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Originally published Sunday, November 6, 2011 at 1:09 PM

Seahawks fall apart in the second half, lose 23-13 to Cowboys

Seattle and Dallas were tied 6-6 at halftime, but Dallas gets 10 points following Tarvaris Jackson interceptions in the second half to win the game.

Seattle Times staff reporter

Where is the offense?

The Seahawks (2-6) lost their third straight game and have the NFL's second-worst offense.

242.6

Jaguars' yards per game

284.0

Seahawks' yards per game

294.9

Colts' yards per game

300.1

Jets' yards per game

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ARLINGTON, Texas — Everything is supposed to be bigger in this state.

Even the shortcomings. No, especially the shortcomings. Because Seattle's imperfections became warts and their warts became sores in a 23-13 loss to Dallas.

Yes, it was that ugly, a game that Seattle lost every bit as much as the Cowboys won. The Seahawks were flagged for 10 penalties, quarterback Tarvaris Jackson was intercepted three times and, not to be left out, the defense completely neglected to cover Cowboys tight end Jason Witten on the touchdown that gave Dallas a second-half lead it never lost.

"It started with the penalties," coach Pete Carroll said, "and the turnovers will be the story."

To be fair, Dallas did move the ball up and down the field with relative impunity. The Cowboys had the ball inside the Seattle 20 three times and racked up more than 300 yards in the first half, yet had just six points to show for it.

Dallas had first-and-goal at the Seattle 1 early in the second quarter, and the Seahawks forced the Cowboys to settle for a field goal. Receiver Dez Bryant was headed toward the end zone later that period when he was knocked down by safety Earl Thomas and into cornerback Richard Sherman, whose hit forced a fumble Seattle recovered.

The score was tied 6-6 at halftime, which constituted progress for Seattle. But after spending the first half dodging bullets in the red zone, the Seahawks became preoccupied with shooting themselves in the foot in the final two quarters.

Down 13-6, Jackson was intercepted on a pass he was trying to throw away for an incompletion. The Cowboys turned that pick into a 6-yard touchdown pass from Romo to Laurent Robinson. Jackson's next throw was picked off, too. That one was even worse, as Jackson was moving to his right when he threw off his back foot, the ball way short of Sidney Rice. Dallas turned that one into a field goal.

The Cowboys came into this game still stinging from last week's blowout loss to Philadelphia. Dallas found a get-well pill in Seattle.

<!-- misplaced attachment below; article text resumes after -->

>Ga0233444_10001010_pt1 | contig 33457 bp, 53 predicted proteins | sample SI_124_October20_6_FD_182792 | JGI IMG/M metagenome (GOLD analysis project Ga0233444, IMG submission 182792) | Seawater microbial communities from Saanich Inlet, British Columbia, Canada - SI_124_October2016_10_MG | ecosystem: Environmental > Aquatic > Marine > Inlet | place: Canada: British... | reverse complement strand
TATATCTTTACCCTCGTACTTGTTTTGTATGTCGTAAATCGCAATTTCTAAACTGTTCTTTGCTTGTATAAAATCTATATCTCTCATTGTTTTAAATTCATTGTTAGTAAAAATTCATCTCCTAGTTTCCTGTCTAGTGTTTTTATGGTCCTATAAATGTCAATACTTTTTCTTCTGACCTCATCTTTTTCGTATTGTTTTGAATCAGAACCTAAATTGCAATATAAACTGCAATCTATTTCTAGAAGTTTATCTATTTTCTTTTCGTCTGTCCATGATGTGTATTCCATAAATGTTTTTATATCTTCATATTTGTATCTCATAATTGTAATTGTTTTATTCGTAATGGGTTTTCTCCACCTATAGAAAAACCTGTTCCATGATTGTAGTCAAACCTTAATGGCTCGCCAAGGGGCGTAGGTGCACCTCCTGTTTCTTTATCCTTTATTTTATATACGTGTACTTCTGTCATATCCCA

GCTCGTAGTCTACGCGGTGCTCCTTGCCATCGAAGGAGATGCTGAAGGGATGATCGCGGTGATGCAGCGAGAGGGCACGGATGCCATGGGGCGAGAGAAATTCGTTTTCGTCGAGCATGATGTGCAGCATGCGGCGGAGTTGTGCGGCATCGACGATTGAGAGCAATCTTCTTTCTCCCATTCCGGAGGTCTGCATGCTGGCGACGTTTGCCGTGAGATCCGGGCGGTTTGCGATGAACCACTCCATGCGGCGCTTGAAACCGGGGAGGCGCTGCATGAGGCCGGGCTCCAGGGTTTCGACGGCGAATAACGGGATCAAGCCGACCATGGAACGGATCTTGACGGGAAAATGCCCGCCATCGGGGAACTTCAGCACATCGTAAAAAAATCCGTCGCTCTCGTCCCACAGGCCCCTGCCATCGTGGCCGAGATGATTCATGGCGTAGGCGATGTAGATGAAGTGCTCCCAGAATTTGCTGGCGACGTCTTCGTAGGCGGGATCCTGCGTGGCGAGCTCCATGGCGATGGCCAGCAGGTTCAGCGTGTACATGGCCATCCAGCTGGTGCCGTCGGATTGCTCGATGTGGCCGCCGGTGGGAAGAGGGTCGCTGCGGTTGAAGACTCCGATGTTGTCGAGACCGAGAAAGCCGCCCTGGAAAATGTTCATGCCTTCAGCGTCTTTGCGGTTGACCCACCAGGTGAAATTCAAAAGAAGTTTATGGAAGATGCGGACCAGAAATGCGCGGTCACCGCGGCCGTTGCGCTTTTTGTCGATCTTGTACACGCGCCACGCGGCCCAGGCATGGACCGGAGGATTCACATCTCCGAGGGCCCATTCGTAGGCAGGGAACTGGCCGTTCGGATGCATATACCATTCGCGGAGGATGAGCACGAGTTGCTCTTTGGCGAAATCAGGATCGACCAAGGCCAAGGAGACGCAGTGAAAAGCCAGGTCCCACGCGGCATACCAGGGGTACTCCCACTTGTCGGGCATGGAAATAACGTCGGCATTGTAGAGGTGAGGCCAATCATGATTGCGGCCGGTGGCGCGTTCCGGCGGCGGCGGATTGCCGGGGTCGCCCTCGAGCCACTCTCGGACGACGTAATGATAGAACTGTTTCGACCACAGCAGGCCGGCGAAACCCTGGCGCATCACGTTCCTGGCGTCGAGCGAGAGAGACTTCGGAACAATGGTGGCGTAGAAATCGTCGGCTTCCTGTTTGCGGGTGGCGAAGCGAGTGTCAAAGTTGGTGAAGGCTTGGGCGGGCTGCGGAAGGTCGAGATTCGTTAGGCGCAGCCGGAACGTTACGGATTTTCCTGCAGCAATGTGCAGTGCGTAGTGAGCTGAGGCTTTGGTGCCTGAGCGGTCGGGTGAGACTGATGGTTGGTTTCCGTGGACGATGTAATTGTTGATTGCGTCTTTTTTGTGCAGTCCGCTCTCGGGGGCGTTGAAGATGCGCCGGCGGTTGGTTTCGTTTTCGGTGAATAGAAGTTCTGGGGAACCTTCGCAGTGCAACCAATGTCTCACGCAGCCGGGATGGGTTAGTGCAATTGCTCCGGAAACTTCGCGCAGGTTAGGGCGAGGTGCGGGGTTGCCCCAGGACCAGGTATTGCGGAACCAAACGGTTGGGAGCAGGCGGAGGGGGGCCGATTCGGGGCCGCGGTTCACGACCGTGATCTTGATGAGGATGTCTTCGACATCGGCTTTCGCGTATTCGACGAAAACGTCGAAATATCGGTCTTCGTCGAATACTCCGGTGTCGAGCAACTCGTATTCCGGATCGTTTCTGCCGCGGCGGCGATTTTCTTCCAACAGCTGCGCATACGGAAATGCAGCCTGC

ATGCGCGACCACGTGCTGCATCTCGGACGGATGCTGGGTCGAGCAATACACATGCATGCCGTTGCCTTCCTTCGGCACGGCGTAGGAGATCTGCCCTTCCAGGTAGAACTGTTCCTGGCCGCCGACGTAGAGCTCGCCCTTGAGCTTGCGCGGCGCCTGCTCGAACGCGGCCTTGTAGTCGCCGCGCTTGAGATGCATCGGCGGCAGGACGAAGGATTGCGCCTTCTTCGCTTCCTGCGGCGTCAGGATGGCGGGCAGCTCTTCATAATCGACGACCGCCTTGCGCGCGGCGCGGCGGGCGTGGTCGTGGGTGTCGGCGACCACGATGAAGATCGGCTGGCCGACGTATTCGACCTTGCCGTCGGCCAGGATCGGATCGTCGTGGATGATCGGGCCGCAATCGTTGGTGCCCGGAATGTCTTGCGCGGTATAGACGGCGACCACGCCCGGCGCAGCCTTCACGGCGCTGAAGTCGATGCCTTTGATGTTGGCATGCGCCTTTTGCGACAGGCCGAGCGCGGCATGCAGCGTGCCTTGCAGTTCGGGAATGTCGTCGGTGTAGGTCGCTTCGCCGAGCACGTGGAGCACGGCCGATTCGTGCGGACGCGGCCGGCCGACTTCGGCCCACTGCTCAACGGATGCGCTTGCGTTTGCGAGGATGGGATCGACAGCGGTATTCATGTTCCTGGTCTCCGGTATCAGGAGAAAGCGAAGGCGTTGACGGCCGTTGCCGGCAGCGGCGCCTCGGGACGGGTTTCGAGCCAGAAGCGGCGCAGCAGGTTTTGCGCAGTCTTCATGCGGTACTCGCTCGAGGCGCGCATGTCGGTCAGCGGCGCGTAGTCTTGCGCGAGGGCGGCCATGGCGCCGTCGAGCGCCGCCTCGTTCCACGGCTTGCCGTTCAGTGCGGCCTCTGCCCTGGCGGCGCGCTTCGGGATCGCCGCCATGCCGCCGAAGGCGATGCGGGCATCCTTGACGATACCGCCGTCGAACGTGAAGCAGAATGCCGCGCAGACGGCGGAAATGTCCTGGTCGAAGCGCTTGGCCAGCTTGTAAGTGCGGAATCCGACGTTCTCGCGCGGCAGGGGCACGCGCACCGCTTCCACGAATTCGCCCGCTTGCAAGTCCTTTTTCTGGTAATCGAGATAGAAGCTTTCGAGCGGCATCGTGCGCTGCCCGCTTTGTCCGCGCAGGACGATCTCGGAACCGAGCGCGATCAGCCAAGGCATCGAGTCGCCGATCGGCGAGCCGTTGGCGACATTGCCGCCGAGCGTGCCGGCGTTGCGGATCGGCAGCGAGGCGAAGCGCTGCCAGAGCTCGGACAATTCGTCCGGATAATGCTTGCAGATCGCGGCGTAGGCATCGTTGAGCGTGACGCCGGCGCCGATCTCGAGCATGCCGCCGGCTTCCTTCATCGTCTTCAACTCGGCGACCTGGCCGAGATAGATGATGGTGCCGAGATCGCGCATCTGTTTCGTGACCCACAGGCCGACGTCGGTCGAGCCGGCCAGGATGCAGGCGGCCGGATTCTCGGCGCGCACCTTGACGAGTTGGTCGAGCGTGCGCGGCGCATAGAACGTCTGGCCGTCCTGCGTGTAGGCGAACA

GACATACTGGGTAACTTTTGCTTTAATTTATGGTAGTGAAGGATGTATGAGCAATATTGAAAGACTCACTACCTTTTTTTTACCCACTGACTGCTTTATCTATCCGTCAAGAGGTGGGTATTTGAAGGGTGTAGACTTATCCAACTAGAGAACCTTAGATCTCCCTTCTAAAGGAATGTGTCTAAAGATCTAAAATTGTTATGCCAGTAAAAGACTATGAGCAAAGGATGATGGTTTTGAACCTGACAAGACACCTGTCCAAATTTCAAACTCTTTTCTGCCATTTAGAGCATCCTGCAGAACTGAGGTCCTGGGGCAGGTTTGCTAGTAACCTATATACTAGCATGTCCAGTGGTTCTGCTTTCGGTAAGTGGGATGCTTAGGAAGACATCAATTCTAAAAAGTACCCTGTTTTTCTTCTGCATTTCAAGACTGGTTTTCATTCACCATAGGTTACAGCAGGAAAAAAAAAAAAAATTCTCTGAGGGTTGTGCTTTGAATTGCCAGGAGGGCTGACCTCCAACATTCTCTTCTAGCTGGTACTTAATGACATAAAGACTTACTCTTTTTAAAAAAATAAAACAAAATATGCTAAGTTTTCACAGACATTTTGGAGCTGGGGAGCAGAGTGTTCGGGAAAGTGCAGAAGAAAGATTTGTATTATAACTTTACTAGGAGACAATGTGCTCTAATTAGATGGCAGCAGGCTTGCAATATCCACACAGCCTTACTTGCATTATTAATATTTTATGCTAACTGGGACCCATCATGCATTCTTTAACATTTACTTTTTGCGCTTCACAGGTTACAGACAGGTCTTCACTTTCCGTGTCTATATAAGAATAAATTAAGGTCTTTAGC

"We really needed to get back on track and start going here," Romo said.

Seattle turned out to be the perfect kind of houseguest in that regard.

The Seahawks watched as Cowboys defensive lineman Anthony Spencer hopped between a gap between the center and the guard to block Seattle's third-quarter field-goal attempt. Seattle's quarterback even set up Dallas with his back-to-back interceptions that turned into the 10 points that were the difference in the final score.

"Just made some stupid mistakes," Jackson said. "We've been staying away from those mistakes the whole season."

The Seahawks lost their third consecutive game, and any promise that was summoned from that Week 5 victory at the New York Giants has evaporated in the midst of sustained offensive struggles. Seattle has scored two touchdowns in its last 12 quarters.

There's a common thread to these defeats, one that starts with sustained difficulty in finding the end zone, but Carroll said he saw differences Sunday.

"It feels different," he said. "It doesn't feel like the same formula. We made a huge deal to move this thing protection-wise and (in the) running game this week, and it happened. We did those things. Unfortunately, it didn't turn into the points that we needed, but it doesn't feel the same thing."

Seattle's Marshawn Lynch rushed for 135 yards, his most in any regular-season start since joining the Seahawks. Jackson was sacked only once, the second-fewest total in any Seahawks game this season.

"We can compete," Rice said. "We've just got to do the small things. Stay disciplined. We protected the quarterback well today. We ran the ball well."

But in the end, Seattle couldn't get out of its own way.

"This was a game where efficiency would have won the game for us," Carroll said.

Instead, it wasn't all that close.

Danny O'Neil: 206-464-2364 or doneil@seattletimes.com

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